Food Policy

Sriracha Triumphs Over Government Meddling



Viva la Sriracha. The city of Irwindale, California, yesterday dropped its declaration that Huy Fong Foods, maker of the famous hot sauce, is a pungent "public nuisance."

Reuters explains that "at a city council hearing on Wednesday, three council members and Mayor Mark Breceda voted unanimously to dismiss the resolution" that was made last month and "would have allowed Irwindale, 20 miles east of Los Angeles, to act on its own to remedy the fumes, with the company assuming any abatement costs."

"I will say that I believe that not always lawsuits are good for any business or any community. It's not only hurtful but expensive. I don't believe at this point that it was the right way to go," said Mayor Mark Breceda.

The squabbling began last year when reports emerged that some residents of the 1,500-person town experienced watery eyes and sore throats due to the smells emitted by the Huy Fong factory. However, L.A. Weekly's Dennis Romero was skeptical, noting that "most of the odor complaints have come from four nearby homes, one of which is occupied by the relative of a city councilman. That councilman, Hector Ortiz, recused himself from discussion and voting on the matter because, he says, he owns property near the plant." And, the city was trying to sell property next to the factory at the time.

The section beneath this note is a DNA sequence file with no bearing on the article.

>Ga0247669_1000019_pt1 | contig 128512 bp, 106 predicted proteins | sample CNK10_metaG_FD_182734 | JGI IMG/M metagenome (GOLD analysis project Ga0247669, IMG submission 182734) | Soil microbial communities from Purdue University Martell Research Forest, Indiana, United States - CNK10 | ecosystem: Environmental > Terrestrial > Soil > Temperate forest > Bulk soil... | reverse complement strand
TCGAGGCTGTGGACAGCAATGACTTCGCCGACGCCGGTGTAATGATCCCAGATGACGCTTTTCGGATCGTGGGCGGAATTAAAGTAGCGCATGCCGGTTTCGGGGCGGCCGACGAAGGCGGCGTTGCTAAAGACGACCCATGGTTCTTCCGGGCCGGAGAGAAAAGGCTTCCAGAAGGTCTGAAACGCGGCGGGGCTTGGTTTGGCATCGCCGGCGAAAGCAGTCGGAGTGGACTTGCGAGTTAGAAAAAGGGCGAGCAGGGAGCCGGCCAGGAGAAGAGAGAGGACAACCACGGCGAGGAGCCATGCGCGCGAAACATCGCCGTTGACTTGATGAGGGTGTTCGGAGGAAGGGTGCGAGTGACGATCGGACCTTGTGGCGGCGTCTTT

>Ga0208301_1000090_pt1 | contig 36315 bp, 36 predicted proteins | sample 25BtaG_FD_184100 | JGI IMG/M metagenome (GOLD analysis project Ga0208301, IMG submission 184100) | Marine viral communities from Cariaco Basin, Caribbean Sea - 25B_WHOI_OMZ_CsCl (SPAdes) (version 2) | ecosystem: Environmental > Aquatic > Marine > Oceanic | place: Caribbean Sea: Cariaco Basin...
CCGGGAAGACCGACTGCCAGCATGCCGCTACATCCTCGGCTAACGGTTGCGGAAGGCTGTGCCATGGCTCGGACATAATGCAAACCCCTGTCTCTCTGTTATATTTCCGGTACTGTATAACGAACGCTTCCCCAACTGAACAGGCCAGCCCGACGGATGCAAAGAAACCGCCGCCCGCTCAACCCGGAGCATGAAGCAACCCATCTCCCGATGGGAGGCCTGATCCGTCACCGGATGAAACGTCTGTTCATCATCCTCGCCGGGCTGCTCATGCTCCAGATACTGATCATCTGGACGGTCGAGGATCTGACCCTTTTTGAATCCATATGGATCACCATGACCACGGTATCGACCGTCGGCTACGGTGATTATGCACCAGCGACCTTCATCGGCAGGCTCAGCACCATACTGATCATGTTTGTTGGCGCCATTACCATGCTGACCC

Even the judge who ordered a partial shutdown of the factory said that there was a "lack of credible evidence" that the makers of the award-winning condiment were responsible for the poor air quality in the primarily industrial town.

California's health regulators changed their own rules in December as they demanded a 30-day hold on operations, which created fear of a national Sriracha shortage.

David Tran, CEO of the $80 million business, recently accused the city council of acting like a "local king" and compared their governance to that of his birth country—Communist Vietnam. He received numerous offers to move his operation to more business friendly states, but decided to stay and agreed to install stronger air filters in his factory to contain the peppery smells.

Check out Reason TV's coverage of the saucy standoff here: